Beauty through Infrared Photography
There's a light bouncing off of the world and into our eyes that we cannot see. When it's captured on camera it produces surreal and dreamy versions of what we can see. Near-infrared light is just outside of the visible range of 400-700nm. Converted cameras are sensitive to this infrared light between 700-1200nm, depending on the filter. The effect can be seen by comparing these photos of Hvar, Croatia. On the left is a visible light photo; on the right is an infrared photo taken with a cutoff of 720nm, followed by some interesting color manipulations in Photoshop.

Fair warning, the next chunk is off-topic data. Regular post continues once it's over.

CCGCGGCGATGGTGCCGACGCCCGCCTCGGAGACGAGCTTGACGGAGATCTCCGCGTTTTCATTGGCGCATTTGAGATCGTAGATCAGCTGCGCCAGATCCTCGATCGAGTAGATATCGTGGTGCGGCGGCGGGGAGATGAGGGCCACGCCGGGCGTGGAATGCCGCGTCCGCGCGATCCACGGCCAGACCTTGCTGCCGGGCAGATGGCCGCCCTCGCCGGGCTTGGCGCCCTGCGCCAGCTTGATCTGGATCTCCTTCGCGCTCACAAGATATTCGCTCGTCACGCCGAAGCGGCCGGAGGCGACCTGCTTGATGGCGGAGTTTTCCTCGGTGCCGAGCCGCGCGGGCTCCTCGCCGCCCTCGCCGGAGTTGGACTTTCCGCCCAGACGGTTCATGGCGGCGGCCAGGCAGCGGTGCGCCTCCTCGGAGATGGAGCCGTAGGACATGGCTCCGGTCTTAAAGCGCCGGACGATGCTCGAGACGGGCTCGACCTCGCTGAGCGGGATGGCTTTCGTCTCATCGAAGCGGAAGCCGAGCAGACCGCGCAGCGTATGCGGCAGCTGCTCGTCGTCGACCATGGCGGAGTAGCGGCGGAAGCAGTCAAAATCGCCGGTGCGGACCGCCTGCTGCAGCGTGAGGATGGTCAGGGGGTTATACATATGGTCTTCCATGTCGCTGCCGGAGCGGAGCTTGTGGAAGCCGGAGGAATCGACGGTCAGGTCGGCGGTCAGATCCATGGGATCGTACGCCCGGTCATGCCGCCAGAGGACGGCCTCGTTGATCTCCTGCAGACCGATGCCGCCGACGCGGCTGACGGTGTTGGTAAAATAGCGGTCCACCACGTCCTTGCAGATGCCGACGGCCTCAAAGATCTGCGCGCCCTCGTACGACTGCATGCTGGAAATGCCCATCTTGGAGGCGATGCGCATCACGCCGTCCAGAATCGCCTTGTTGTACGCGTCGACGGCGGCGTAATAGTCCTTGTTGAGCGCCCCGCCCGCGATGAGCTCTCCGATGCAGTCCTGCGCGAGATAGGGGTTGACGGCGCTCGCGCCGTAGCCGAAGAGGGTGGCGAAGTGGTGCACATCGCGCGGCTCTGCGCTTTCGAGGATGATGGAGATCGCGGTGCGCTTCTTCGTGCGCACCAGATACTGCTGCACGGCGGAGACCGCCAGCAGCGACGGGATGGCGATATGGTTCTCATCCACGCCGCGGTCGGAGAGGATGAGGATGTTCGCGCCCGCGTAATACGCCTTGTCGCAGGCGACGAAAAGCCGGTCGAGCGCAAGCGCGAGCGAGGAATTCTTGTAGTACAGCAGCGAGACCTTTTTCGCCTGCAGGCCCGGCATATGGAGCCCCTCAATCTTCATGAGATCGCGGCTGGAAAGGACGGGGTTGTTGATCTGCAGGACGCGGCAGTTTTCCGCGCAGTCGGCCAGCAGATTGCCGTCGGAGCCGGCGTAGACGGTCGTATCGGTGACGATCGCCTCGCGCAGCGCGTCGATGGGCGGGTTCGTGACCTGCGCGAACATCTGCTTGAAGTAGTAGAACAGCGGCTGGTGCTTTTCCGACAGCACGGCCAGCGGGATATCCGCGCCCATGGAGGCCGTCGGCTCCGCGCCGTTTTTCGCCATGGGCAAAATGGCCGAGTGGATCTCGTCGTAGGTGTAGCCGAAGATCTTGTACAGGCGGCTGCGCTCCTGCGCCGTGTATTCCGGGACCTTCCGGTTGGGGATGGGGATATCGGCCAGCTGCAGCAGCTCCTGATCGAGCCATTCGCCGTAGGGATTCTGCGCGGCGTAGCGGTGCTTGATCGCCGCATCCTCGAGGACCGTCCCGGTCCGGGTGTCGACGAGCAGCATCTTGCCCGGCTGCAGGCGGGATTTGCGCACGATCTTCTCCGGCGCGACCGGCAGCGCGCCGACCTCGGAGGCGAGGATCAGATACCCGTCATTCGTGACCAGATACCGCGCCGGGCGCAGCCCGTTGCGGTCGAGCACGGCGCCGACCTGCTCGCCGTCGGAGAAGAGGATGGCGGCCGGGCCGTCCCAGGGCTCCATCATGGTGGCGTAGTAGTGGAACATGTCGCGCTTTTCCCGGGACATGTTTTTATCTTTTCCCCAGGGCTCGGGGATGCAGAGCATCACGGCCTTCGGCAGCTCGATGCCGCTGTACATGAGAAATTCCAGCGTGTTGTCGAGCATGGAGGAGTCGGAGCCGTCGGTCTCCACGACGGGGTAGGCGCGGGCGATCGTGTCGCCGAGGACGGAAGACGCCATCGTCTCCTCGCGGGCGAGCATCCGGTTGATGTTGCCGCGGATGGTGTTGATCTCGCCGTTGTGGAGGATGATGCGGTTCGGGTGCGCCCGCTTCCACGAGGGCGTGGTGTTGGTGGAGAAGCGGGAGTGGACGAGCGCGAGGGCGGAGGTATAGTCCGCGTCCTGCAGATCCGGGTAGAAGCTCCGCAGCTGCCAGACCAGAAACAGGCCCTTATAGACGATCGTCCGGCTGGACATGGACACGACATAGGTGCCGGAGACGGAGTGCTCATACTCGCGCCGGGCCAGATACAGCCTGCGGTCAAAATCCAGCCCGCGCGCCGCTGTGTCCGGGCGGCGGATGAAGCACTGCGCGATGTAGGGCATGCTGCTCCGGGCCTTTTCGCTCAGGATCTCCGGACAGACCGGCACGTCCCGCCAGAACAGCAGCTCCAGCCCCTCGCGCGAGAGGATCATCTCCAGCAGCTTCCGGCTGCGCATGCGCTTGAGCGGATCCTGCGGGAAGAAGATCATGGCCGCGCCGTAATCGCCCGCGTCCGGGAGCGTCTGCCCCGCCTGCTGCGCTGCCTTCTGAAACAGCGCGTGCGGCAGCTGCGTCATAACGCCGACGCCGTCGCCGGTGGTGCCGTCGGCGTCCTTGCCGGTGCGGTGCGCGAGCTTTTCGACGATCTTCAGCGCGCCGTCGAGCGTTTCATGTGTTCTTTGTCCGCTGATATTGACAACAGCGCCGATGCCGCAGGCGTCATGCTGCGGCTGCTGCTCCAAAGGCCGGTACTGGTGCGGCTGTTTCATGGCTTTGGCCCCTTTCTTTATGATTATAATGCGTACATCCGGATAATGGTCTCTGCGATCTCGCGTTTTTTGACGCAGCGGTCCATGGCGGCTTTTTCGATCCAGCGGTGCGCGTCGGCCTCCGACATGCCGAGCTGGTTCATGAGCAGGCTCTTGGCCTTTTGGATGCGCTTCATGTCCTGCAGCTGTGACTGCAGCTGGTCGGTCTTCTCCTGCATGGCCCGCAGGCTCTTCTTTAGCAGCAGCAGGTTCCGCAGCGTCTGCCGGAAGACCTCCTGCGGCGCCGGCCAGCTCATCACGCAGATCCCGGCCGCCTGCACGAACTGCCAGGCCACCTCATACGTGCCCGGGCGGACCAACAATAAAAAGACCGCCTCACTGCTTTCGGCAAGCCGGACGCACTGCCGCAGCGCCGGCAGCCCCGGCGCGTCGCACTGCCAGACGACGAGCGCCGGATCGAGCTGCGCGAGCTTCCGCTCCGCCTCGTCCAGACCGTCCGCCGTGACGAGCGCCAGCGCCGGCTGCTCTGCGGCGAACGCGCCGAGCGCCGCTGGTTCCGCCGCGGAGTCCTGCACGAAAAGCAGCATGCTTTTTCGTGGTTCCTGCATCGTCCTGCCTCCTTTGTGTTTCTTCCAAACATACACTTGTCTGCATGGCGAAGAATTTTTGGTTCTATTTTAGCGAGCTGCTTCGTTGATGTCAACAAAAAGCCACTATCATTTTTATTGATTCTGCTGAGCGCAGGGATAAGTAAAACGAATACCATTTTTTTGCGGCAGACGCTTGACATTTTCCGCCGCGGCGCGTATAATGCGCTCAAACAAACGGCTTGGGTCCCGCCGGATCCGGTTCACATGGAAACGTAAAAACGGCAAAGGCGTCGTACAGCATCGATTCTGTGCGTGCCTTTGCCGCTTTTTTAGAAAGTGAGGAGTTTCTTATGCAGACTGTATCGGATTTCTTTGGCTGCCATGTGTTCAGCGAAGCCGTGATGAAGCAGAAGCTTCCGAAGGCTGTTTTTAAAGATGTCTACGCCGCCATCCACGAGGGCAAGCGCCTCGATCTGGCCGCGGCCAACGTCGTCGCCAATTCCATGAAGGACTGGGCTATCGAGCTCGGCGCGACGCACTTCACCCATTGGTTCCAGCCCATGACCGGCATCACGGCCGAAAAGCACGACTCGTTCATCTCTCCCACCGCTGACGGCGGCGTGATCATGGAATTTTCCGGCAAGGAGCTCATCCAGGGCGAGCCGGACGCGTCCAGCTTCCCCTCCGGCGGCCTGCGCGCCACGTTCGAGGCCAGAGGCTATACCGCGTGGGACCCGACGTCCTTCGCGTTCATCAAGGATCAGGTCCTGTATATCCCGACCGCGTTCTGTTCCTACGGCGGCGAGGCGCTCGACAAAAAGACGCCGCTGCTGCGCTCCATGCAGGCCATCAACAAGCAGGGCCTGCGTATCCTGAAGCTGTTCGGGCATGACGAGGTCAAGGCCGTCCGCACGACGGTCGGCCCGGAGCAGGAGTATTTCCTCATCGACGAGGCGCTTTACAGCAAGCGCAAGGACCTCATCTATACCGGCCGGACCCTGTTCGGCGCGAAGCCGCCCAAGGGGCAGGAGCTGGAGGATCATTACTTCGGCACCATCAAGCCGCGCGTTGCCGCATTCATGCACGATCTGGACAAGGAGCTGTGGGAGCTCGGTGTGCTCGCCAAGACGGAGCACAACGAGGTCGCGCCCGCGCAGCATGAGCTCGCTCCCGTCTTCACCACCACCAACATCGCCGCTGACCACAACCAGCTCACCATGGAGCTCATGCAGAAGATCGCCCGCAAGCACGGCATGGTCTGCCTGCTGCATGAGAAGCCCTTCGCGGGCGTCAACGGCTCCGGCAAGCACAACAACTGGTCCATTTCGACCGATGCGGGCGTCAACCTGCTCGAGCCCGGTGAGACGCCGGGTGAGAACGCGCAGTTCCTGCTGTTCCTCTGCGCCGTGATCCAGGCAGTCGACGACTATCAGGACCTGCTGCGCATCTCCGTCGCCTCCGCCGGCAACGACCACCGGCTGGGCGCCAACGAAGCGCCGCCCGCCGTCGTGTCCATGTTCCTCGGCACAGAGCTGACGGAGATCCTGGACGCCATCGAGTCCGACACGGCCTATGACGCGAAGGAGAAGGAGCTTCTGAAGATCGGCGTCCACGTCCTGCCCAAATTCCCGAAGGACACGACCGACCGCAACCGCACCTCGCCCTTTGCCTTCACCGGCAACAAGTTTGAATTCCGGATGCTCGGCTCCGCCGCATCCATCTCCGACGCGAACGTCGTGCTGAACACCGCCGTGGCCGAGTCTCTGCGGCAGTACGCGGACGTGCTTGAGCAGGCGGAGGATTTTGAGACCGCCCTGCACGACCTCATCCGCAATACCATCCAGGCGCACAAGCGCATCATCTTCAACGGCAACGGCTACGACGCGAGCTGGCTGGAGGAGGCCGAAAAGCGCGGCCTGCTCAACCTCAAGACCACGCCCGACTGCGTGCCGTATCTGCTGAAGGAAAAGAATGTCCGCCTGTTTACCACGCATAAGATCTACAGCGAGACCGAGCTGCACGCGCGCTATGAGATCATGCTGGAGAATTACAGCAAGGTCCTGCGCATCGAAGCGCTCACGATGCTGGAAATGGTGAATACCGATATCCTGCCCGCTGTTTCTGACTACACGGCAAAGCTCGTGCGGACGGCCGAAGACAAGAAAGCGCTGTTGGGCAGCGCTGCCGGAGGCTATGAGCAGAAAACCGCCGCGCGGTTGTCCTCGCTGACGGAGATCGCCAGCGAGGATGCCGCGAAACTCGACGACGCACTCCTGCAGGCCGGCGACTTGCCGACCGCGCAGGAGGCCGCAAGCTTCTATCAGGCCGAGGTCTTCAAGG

Chlorophyll strongly reflects IR radiation so grasses and trees appear very light, sometimes snow-like. There isn't as much light scattering in the IR range so skies and water appear darker. Clouds and shadows are more pronounced. Infrared light can also penetrate a few millimeters into skin making portraits a bit ghostly.
I grew up with a darkroom in my house. My dad taught me everything about photography. I started using IR film in high school and bought my first digital converted camera in 2009. I love the depth of creativity it offers, both in terms of composition and processing.
When you see the color options there are typically three: the original photo from the converted camera, a black and white version, and a version where I have swapped the blue and red color channels in Photoshop. This is a popular way to manipulate infrared photos to preserve the natural color of the blue sky.
I hope you enjoy my photos!